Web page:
Interestingly, if the 30oC heat shock is applied to air-exposed animals, then the HSP-synthesis response is greatly magnified in brunnea but not in funebralis. The data suggest that funebralis may be able to repair protein damage incurred during one mid-day low tide before the occurrence of the next low tide.  Moreover, sufficient heat-shock proteins may accumulate from one heat stress to cope with the next bout of heat stress.  The different time courses and magnitudes of synthesis of heat-shock proteins in the 2 species support the idea that vertical limits of distribution may in part attribute to thermal stress.  Tomanek & Somero 2000 Physiol Biochem Zool 73: 249; see also Tomanek 2002 Integ Comp Biol 42: 797 and Tomaneck & Somero 2002 J Exp Biol 205: 677.


NOTE  the authors present data for several HSPs, but only those for HSP 70 are shown here

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Research study 3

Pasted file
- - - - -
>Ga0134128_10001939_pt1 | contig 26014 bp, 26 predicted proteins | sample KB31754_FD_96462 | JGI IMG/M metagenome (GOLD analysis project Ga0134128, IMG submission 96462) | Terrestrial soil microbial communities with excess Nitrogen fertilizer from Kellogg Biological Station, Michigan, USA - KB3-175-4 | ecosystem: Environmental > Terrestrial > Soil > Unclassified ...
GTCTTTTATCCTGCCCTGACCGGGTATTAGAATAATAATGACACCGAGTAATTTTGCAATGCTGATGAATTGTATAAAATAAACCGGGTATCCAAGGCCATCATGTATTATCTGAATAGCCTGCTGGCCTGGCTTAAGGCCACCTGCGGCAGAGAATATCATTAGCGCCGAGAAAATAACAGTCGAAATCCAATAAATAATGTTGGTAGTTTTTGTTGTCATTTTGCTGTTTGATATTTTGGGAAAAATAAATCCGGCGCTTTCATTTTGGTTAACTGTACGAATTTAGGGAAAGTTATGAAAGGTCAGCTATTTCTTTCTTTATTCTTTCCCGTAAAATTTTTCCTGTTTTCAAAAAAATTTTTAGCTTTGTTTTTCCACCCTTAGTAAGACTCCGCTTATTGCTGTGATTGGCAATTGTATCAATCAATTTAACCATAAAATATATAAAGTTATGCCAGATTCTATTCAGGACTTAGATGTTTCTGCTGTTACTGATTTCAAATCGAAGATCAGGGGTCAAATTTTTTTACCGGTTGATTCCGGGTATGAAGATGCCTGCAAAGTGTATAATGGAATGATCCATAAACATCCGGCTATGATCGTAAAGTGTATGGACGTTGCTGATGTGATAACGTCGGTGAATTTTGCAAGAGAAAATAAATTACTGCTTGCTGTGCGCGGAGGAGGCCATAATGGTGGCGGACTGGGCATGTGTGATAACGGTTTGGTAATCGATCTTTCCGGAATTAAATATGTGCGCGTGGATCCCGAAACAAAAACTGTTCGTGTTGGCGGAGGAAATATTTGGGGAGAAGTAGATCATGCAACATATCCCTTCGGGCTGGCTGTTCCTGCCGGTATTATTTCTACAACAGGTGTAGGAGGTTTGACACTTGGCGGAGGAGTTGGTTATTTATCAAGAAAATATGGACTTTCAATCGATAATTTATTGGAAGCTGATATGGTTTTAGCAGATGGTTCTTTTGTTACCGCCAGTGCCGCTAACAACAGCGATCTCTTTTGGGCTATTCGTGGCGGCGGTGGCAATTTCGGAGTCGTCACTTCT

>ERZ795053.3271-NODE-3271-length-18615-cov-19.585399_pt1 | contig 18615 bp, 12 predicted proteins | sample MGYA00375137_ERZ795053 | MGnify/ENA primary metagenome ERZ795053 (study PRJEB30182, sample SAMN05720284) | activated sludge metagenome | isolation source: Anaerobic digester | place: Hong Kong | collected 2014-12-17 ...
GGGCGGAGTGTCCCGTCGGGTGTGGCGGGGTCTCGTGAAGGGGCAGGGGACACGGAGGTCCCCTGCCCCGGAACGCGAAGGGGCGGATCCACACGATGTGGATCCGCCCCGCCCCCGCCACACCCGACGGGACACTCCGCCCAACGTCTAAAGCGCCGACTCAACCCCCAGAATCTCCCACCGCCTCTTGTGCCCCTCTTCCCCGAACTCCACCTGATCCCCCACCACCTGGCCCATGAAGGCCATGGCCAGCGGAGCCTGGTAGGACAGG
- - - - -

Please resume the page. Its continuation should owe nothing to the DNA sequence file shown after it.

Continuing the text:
graphs showing effect of different field conditions on levels of heat-shock proteins HSP72 in snails Chlorostoma funebralis and C. brunneaHow variable over time are HSPs, and how much do they vary with intertidal position and under changing environmental conditions?  These questions are addressed using the same Chlorostoma species as used in Research Study 2 above, also at Hopkins Marine Station, Pacific Grove, California.  Specimens of C. brunnea are translocated from their usual low-intertidal/subtidal positions to shaded and unshaded cages at the mid-intertidal level to subject them to increased stress.  Specimens of C. funebralis are also translocated but, in this case of these already intertidal individuals, from parts of the shore normally occupied to shaded and unshaded mid-intertidal cages.  Snails in cages and in their original populations are sampled every 3-4d for 1mo, and endogenous levels of HSP72 and HSP74 quantified.  In situ body temperatures are recorded by data-loggers.